Re: Design choice in LTC
- From: Tom St Denis <tom@xxxxxxx>
- Date: Fri, 4 Sep 2009 07:28:40 -0700 (PDT)
On Sep 4, 9:46 am, Noob <r...@xxxxxxxxx> wrote:
In my humble opinion, any outcome that does not allow one to proceed normally
might be considered an "error".
Which is good for you. Except LTC wasn't written for just YOUR
application in mind.
Thus, valid signature for the wrong document = error.
Which is an application context. There are conceivable instances
where you'd want your application to continue working even after an
invalid signature is found, whereas you'd like to abort if it fails to
compute the result.
NB: you did use "error" in both circumstances ;-)
In my application, both cases are fatal.
Well congrats for your application.
Consistent with the general design goal.
The documentation states:
"In general, the API is very simple to memorize and use. Most of the
functions return either void or int. Functions that return int will
return CRYPT_OK if the function was successful, or one of the many
error codes if it failed."
Ya, it SUCCESSFULLY COMPUTED THAT THE SIGNATURE IS INVALID.
Think of say an MPEG encoder where you have a target bitrate, so you
try one q value, then it SUCCESSFULLY ENCODES THE FRAME but fails to
meet the bitrate. So you have to retry. That's the same sort of
err != OK means it failed to even compute whether the signature
matches or not because the program is in a faulty state [out of
memory, invalid inputs, etc]. Wheras err == OK and stat == 0 means it
successfully computed that the signature is not valid.
It's all a matter of style.
I did not write "hard to use".
I wrote unintuitive and error-prone (and not consistent).
Is there a glitch in the matrix?
error prone would imply hard to use. Stop being obtuse.
Other functions don't really have the ability to successfully compute
the wrong data though.
I don't understand what you mean.
AES either computes the correct output or fails. It can't
successfully compute the wrong ciphertext.
The function takes a sig and a binary blob, and returns "success" if the sig is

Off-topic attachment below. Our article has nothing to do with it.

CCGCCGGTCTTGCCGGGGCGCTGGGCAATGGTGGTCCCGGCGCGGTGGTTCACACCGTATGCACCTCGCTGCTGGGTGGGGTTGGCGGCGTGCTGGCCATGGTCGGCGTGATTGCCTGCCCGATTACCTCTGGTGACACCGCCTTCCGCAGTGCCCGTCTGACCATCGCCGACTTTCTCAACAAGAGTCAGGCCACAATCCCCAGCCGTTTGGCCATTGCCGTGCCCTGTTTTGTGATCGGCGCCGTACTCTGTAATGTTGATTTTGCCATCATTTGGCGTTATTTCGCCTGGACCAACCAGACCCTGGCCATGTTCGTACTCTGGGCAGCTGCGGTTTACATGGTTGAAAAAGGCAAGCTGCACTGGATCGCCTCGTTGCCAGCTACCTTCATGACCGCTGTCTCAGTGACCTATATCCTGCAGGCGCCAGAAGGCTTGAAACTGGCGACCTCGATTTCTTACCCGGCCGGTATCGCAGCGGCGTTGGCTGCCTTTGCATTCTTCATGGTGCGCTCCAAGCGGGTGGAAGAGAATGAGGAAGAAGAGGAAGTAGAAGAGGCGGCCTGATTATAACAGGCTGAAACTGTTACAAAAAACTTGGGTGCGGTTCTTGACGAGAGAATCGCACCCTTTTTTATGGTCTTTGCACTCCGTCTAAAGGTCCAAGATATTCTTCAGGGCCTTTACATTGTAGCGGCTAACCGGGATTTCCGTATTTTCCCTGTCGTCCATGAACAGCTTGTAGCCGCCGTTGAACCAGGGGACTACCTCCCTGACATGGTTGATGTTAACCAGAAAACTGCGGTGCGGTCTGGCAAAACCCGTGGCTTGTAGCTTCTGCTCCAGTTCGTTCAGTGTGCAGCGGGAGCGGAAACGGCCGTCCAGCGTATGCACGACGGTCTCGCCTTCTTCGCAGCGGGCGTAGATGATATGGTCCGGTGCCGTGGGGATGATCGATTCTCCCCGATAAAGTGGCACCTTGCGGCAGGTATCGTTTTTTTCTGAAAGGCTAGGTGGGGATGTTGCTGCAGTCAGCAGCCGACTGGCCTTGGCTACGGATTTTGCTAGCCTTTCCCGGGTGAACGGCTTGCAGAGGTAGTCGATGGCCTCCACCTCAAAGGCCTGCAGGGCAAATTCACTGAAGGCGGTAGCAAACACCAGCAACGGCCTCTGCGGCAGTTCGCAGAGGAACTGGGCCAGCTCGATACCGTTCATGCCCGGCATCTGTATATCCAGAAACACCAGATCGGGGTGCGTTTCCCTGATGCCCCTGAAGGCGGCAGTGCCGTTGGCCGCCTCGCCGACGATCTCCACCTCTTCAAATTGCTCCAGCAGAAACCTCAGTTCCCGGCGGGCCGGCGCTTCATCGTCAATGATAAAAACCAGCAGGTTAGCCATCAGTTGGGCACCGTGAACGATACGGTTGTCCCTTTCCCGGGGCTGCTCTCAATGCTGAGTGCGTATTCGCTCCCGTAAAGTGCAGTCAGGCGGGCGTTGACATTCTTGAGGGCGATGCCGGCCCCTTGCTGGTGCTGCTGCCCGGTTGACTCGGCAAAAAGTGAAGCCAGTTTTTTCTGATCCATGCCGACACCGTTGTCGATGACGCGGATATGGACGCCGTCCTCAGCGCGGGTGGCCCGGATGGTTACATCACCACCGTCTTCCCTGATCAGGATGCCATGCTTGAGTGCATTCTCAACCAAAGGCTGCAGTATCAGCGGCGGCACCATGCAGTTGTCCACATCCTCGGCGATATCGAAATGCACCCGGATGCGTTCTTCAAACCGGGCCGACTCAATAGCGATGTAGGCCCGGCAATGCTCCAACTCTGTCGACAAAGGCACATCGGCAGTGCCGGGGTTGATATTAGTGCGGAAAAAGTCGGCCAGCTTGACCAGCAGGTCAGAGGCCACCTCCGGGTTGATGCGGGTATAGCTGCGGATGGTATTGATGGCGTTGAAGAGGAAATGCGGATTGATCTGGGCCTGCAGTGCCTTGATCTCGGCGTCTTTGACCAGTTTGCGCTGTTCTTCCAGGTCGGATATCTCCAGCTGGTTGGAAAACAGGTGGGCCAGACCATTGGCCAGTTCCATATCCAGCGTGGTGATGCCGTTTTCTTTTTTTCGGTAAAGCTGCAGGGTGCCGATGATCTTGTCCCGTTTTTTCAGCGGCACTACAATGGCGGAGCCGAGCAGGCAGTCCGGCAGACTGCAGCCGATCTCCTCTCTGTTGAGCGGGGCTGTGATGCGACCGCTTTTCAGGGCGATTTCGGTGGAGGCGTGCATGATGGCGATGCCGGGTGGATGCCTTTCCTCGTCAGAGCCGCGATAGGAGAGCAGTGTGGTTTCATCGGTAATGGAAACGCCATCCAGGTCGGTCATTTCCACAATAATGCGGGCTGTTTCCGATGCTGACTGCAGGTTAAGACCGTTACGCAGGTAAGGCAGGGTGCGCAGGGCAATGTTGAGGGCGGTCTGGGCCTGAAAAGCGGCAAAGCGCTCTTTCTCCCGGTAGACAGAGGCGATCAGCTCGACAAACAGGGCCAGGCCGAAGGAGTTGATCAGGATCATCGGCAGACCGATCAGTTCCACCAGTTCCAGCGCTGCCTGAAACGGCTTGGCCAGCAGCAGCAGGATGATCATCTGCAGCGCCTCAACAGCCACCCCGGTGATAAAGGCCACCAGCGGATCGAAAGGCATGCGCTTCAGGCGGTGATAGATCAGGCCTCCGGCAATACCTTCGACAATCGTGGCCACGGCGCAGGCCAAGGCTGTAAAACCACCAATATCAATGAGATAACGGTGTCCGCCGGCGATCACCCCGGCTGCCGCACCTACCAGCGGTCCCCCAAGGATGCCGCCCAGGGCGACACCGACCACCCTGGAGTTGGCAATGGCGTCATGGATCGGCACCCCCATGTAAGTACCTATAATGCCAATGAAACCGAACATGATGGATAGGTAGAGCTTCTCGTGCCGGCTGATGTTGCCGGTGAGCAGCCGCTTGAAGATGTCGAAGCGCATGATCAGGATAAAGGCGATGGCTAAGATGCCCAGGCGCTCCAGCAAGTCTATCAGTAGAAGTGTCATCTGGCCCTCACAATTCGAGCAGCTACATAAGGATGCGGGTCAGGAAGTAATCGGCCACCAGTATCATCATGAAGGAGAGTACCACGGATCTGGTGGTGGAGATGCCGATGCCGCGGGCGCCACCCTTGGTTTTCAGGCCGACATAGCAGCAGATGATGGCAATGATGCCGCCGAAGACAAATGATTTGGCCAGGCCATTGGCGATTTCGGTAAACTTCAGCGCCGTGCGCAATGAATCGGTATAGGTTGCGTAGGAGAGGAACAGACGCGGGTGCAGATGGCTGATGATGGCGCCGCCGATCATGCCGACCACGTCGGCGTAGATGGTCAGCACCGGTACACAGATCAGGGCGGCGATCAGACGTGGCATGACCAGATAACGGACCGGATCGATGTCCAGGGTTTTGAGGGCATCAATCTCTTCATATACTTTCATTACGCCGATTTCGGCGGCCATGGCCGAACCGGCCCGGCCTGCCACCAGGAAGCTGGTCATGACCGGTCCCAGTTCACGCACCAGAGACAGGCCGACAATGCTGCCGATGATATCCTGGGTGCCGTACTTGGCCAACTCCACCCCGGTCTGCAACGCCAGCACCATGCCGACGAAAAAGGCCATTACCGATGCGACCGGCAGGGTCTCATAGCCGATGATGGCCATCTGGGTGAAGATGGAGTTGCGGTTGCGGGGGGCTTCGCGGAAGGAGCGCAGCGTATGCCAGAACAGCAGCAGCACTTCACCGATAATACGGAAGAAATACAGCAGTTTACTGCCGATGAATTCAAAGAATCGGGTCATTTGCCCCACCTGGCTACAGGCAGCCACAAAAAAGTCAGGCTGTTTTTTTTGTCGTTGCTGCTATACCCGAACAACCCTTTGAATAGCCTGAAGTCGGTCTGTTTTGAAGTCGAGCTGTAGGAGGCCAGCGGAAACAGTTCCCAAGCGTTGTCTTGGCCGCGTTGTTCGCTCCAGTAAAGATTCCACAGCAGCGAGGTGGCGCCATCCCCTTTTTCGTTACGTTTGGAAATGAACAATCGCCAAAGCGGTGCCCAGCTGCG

correct for the blob. It seems natural to expect it to return different shades
of "fail" when the signature is not correct, for whatever reason.
It's all a matter of style. To me if the padding is correct then the
operation was a success, even if the hash doesn't match (that would
imply stat == 0).
I am not "complaining". I am merely discussing.
You're asserting your style is superior while dismissing any rational
comments I make out of hand because YOUR application demands a certain
behaviour. To me that's whining.
If you were this arsed about it you could just write a wrapper around
it to return your desired error code.
Except in my case, a verification failure is fatal, so I write
err = rsa_verify_hash(...)
if (err) return err;
/* normal code path */
Yeah, that's YOUR case.
I have. Thanks again for the software.
You're most welcome.
So stop bitching at me about the API and go fix it yourself.
Good ol' Tom. Always finishing with a kind word :-)
Mamma always taught me never to suffer any fools. :-)
If you think the API is that bad, go fix it yourself. I wrote LTC as
a LIBRARY not as an APPLICATION so it had to have broad appeal. Which
mean more parameters than some would like, for instance, my PKCS #8
encryptor I wrote has 14 parameters. But from that single function it
supports all of PKCS #5 v1 and v2 under PKCS #8, etc...
The idea is people would write wrappers around the god awful functions
and reduce their complexity based on choices made in the context of
the end user application. For example, I have example macros to
perform "default" AES encryption with PKCS #8 where the macro only
takes 5 parameters.
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